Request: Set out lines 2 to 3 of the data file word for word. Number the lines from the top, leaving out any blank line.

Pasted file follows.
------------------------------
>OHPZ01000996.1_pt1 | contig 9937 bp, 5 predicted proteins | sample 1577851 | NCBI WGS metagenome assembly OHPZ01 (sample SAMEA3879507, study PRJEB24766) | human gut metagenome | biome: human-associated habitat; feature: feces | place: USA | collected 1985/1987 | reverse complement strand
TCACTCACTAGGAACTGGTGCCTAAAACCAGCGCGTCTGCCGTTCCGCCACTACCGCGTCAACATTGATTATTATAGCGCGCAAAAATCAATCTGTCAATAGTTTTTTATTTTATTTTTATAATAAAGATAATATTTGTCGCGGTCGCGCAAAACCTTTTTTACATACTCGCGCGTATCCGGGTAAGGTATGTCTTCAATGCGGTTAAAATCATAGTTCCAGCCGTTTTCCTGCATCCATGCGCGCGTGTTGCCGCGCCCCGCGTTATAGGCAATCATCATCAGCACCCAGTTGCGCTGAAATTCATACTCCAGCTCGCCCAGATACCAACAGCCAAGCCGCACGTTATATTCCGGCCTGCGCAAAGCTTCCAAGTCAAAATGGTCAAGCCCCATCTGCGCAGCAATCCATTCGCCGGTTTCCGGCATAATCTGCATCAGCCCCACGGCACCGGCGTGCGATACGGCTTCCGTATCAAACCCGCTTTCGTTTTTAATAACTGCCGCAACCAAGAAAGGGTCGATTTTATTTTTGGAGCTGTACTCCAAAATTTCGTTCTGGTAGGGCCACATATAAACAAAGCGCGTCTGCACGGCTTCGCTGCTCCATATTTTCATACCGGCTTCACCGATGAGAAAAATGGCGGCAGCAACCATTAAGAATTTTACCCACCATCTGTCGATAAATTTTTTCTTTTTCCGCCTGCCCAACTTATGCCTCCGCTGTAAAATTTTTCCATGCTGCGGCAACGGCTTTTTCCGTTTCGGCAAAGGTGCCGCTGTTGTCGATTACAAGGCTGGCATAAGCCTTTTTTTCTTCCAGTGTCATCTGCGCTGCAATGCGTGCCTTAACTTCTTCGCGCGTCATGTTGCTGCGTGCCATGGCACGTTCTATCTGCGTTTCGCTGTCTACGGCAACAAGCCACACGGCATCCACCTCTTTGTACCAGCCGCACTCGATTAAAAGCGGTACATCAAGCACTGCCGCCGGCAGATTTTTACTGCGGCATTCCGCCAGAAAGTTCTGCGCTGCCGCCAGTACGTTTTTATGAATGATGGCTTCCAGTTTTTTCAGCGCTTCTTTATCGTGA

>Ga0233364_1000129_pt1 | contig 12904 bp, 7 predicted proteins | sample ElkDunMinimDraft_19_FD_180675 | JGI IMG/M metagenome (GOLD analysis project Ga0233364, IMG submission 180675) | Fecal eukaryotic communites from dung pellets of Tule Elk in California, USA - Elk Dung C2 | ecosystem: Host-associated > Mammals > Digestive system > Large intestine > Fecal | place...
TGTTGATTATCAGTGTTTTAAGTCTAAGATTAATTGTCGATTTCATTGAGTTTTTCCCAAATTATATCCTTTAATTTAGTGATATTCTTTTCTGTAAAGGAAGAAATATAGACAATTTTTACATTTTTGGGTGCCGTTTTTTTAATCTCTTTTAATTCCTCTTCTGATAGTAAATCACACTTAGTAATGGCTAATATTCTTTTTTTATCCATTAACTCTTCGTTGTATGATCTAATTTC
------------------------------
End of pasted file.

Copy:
TCACTCACTAGGAACTGGTGCCTAAAACCAGCGCGTCTGCCGTTCCGCCACTACCGCGTCAACATTGATTATTATAGCGCGCAAAAATCAATCTGTCAATAGTTTTTTATTTTATTTTTATAATAAAGATAATATTTGTCGCGGTCGCGCAAAACCTTTTTTACATACTCGCGCGTATCCGGGTAAGGTATGTCTTCAATGCGGTTAAAATCATAGTTCCAGCCGTTTTCCTGCATCCATGCGCGCGTGTTGCCGCGCCCCGCGTTATAGGCAATCATCATCAGCACCCAGTTGCGCTGAAATTCATACTCCAGCTCGCCCAGATACCAACAGCCAAGCCGCACGTTATATTCCGGCCTGCGCAAAGCTTCCAAGTCAAAATGGTCAAGCCCCATCTGCGCAGCAATCCATTCGCCGGTTTCCGGCATAATCTGCATCAGCCCCACGGCACCGGCGTGCGATACGGCTTCCGTATCAAACCCGCTTTCGTTTTTAATAACTGCCGCAACCAAGAAAGGGTCGATTTTATTTTTGGAGCTGTACTCCAAAATTTCGTTCTGGTAGGGCCACATATAAACAAAGCGCGTCTGCACGGCTTCGCTGCTCCATATTTTCATACCGGCTTCACCGATGAGAAAAATGGCGGCAGCAACCATTAAGAATTTTACCCACCATCTGTCGATAAATTTTTTCTTTTTCCGCCTGCCCAACTTATGCCTCCGCTGTAAAATTTTTCCATGCTGCGGCAACGGCTTTTTCCGTTTCGGCAAAGGTGCCGCTGTTGTCGATTACAAGGCTGGCATAAGCCTTTTTTTCTTCCAGTGTCATCTGCGCTGCAATGCGTGCCTTAACTTCTTCGCGCGTCATGTTGCTGCGTGCCATGGCACGTTCTATCTGCGTTTCGCTGTCTACGGCAACAAGCCACACGGCATCCACCTCTTTGTACCAGCCGCACTCGATTAAAAGCGGTACATCAAGCACTGCCGCCGGCAGATTTTTACTGCGGCATTCCGCCAGAAAGTTCTGCGCTGCCGCCAGTACGTTTTTATGAATGATGGCTTCCAGTTTTTTCAGCGCTTCTTTATCGTGA

>Ga0233364_1000129_pt1 | contig 12904 bp, 7 predicted proteins | sample ElkDunMinimDraft_19_FD_180675 | JGI IMG/M metagenome (GOLD analysis project Ga0233364, IMG submission 180675) | Fecal eukaryotic communites from dung pellets of Tule Elk in California, USA - Elk Dung C2 | ecosystem: Host-associated > Mammals > Digestive system > Large intestine > Fecal | place...